Little Simz explores dark side of Wonderland

Photo courtesy of Little Simz

At just 22, Simbi Ajikawo, better known as Little Simz, has the feel of a seasoned veteran.

She is a true rapper’s rapper, with flow and skilled lyricism that would quickly shut down any old-head’s claim that hip-hop is dead. She has even caught a cosign from two of TDE’s finest, Kendrick Lamar and Schoolboy Q. Her mixtape premiered on Jay Z’s blog, and she has opened for Lauryn Hill on tour.

What does someone in her early 20s do when she has seen fame and fortune intimately? Simz’s newest, “Stillness in Wonderland,” offers a view into her experiences and an answer to that question. With a tight total runtime of 44 minutes and 15 tracks, three of which are minute-long interludes, there is little fluff.

Throughout the project, the mood, tone and theme are consistent, though somewhat vague. The vagueness was probably an intentional move on her part since it does create a sense of universality.

The album touches on relationships, fame and loss of trust. Collectively, these concepts have made Simz quite jaded as the album goes along, loosely incorporating the “Alice in Wonderland” narrative.

However, the overarching storyline falls flat for the most part, resulting in just a couple references. The motif of the “White Rabbit” and interludes spoken by Cheshire feel like an oddly uncreative decision. These references stick out considering the strength of other aspects of the album.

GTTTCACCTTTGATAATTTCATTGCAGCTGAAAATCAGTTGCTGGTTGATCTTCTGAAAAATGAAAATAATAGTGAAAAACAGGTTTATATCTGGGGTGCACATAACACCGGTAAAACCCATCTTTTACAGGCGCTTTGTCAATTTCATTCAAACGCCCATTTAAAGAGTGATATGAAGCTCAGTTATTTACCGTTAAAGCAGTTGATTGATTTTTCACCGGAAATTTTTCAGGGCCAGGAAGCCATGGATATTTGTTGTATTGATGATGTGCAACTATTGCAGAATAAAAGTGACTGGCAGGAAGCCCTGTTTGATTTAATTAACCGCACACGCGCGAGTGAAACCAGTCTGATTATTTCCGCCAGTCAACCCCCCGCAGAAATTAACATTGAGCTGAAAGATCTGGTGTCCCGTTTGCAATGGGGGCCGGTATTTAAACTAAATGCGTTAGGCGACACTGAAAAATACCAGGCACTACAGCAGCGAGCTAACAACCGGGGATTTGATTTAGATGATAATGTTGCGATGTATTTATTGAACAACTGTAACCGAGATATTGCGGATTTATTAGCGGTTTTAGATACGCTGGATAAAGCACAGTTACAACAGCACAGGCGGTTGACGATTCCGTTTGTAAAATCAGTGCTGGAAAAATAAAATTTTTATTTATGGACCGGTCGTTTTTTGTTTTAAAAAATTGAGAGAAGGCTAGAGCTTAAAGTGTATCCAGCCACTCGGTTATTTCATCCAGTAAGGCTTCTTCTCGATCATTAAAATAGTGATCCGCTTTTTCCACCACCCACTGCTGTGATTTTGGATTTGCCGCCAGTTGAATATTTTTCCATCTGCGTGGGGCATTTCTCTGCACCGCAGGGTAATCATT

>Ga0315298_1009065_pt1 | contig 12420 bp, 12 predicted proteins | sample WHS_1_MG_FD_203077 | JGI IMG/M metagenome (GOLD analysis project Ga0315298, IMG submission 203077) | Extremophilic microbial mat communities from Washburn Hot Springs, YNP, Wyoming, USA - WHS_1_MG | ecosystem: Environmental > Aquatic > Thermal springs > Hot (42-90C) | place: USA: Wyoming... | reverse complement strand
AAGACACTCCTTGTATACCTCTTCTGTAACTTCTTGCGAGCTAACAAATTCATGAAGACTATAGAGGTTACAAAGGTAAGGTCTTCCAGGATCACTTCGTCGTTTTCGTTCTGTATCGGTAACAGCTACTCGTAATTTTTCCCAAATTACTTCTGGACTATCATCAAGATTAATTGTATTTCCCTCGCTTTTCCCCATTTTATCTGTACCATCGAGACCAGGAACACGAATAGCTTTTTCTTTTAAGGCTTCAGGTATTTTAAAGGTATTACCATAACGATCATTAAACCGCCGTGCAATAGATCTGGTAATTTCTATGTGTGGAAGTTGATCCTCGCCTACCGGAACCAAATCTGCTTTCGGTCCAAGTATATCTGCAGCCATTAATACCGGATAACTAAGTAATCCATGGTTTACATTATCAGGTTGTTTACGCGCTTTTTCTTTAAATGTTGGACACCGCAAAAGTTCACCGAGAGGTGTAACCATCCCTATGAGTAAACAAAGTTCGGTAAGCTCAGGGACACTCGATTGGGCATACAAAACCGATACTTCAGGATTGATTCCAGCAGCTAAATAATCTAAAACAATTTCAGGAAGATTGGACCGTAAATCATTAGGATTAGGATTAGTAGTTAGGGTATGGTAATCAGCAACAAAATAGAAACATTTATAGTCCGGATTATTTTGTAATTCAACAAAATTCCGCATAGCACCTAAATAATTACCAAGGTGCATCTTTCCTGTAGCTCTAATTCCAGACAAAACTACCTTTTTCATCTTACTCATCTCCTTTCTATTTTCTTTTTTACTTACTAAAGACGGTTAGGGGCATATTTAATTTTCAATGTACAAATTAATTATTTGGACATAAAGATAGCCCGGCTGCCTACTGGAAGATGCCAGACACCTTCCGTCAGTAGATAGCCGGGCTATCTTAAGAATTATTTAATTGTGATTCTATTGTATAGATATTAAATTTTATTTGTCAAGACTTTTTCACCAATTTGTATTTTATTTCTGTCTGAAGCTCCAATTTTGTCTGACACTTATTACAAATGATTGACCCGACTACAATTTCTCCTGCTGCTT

With a consistent production and lyrical style, the project is cohesive in a way few rap albums are, especially in the modern era. The focus is even more impressive since Simz is incredibly prolific: “Stillness in Wonderland” is her twelfth project.

The features on the album also provide variety to Simz’s dizzying flow. SiR’s smooth jazzy flow fits perfectly into the dreamy vibe in “One In Rotation.” The rising star Bibi Bourelly’s braggadocious singing on “Bad To The Bone” helps the track create a more aggressive sound.

“Shotgun” shines as the most upbeat track of the project with a highly welcome feature from The Internet’s Syd.

On another standout, “Picture Perfect,” Simz takes on a somewhat malicious personality. She acts as a guide through Wonderland, pointing out that it has its flaws and more importantly that it is not without cost.

Simz touches on creating a legacy in “One in Rotation,” while in “King of Hearts” she raps that “old rappers need to stop talking about legacy.” This contradiction exemplifies the internal struggle that runs through the album. One of the greatest qualities of the album is that Simz expresses conflicting sentiments, yet she makes it sound genuine and even
elicits empathy.

In the closing track, “No More Wonderland,” Simz is entirely sick of the fantasy world she has been inhabiting. Never leaning towards any specific topic, she allows “Stillness in Wonderland” to represent that which is false or masked, from the lifestyle that comes with fame to friends who show up only after success.

With this realization, she does not hesitate to go back into the real world. In the end, it is the only choice she has: as she rapped in an earlier track, “Picture perfect ain’t picture perfect.”